Monday, March 5, 2001

(202) 293-6970


Georgia to use electric chair for first time since 1998,
Borderline mentally retarded juvenile offender to be executed on Wednesday

WASHINGTON, DC — As the United States approaches its 700th execution since capital punishment was reinstated, growing concerns in America’s death penalty policy have caused numerous national and international entities to renew their call for reform.

“This 700th scheduled execution calls forth many concerns that have been raised regarding the death penalty in America,” said Richard C. Dieter, Executive Director of the Death Penalty Information Center (DPIC). “In the next two days, two men are scheduled for execution and their cases evoke various questions about America’s use of the death penalty. On Tuesday, Georgia is scheduled to execute Ronald Spivey by electrocution. This will be the first time Georgia has used its electric chair since 1998. Spivey will be the Nation’s 700th execution. On Wednesday, Antonio Richardson, an inmate with borderline mental retardation who was sentenced to death for a crime he committed when he was 16, is scheduled for execution by lethal injection.”

The most recent appeals for change have been stimulated by Wednesday’s scheduled execution of Richardson. In clemency appeals for the juvenile offender, questions were posed regarding the Nation’s death penalty policy and the its compliance with international human rights standards. Among those urging Missouri Governor Bob Holden to spare Richardson’s life is Ginny Kerry, the victims’ mother. Letters have also been sent by a broad spectrum of organizations, including the European Union, the American Bar Association, the Children’s Defense Fund, the American Civil Liberties Union and the Association for Retarded Citizens. Many of the clemency requests questioned Richardson’s defense and noted that he is both borderline mentally retarded and a victim of child abuse.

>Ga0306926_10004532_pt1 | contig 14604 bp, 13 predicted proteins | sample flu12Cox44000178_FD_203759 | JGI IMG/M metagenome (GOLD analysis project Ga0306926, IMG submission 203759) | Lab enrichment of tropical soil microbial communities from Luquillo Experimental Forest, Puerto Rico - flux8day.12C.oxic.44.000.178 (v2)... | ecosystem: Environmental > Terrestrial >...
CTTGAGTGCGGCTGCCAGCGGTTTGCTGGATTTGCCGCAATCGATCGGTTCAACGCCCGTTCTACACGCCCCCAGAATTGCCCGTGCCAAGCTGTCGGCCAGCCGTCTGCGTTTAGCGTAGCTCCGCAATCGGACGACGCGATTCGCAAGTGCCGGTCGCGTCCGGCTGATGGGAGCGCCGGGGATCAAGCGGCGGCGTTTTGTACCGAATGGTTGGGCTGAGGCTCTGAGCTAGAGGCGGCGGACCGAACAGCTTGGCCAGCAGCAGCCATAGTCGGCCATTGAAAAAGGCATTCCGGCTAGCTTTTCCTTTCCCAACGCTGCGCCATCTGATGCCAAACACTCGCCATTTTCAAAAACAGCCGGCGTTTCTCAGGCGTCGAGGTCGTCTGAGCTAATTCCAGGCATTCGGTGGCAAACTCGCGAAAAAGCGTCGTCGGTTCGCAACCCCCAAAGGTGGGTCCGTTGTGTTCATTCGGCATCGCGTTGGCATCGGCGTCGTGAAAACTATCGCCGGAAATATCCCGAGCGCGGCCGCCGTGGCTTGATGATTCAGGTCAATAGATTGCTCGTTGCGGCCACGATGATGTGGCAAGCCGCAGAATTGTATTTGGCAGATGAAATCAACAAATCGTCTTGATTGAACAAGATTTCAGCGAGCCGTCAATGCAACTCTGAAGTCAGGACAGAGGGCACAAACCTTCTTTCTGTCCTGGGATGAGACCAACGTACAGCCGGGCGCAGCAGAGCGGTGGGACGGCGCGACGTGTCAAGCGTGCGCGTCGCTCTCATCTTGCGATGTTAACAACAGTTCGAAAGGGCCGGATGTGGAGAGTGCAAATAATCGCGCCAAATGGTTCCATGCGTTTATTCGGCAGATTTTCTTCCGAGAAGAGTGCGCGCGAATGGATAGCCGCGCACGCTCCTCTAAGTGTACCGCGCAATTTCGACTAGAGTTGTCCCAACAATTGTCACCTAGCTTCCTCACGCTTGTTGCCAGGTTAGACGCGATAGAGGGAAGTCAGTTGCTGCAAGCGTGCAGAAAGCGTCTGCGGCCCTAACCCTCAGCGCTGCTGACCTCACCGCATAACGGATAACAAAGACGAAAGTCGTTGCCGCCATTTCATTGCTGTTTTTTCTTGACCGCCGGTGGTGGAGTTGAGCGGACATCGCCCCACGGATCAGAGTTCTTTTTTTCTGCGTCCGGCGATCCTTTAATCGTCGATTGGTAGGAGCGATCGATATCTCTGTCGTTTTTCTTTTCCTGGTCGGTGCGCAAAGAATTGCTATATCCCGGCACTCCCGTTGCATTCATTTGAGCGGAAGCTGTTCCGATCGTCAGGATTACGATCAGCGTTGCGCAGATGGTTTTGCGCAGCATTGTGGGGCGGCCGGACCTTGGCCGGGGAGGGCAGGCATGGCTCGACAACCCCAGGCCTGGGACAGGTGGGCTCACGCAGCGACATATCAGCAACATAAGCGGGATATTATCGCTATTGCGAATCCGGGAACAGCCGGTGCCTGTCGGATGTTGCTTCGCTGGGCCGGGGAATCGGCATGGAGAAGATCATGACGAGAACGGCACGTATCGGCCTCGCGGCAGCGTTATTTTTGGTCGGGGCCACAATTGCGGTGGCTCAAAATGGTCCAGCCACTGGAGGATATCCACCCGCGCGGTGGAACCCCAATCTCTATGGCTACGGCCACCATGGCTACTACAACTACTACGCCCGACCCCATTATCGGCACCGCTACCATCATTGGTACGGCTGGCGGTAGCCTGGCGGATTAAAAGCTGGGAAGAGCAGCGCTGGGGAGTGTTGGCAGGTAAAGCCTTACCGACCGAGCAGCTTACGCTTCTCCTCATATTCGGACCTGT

Richardson’s execution is scheduled to take place on Wednesday, March 7, the same day that several members of Congress will renew their push for death penalty reform. U.S. Senators Patrick Leahy (D-Vt.), Gordon Smith (R - Ore.), Susan Collins (R-Maine), and Russ Feingold (D-Wisc.), will join U.S. Representatives William Delahunt (D-Mass.) and Ray LaHood (R-Ill.) to reintroduce the Innocence Protection Act in Congress. The legislation seeks to correct death penalty problems such as incompetent defense counsel and lack of access to DNA tests for those facing capital punishment.

Since capital punishment was reinstated, 95 innocent men have been freed from death row. To date, 17 juvenile offenders have been executed, and there have been a total of 16 executions in 2001. Currently, there are more than 3,725 men and women on death row in the United States.

The Death Penalty Information Center is a non-profit organization serving the media and the public with analysis and information on issues concerning capital punishment. The Center was founded in 1990 and prepares in-depth reports, issues press releases, conducts briefings for journalists, and serves as a resource to those working on this issue. The Center is widely quoted and consulted by all those concerned with the death penalty. # # #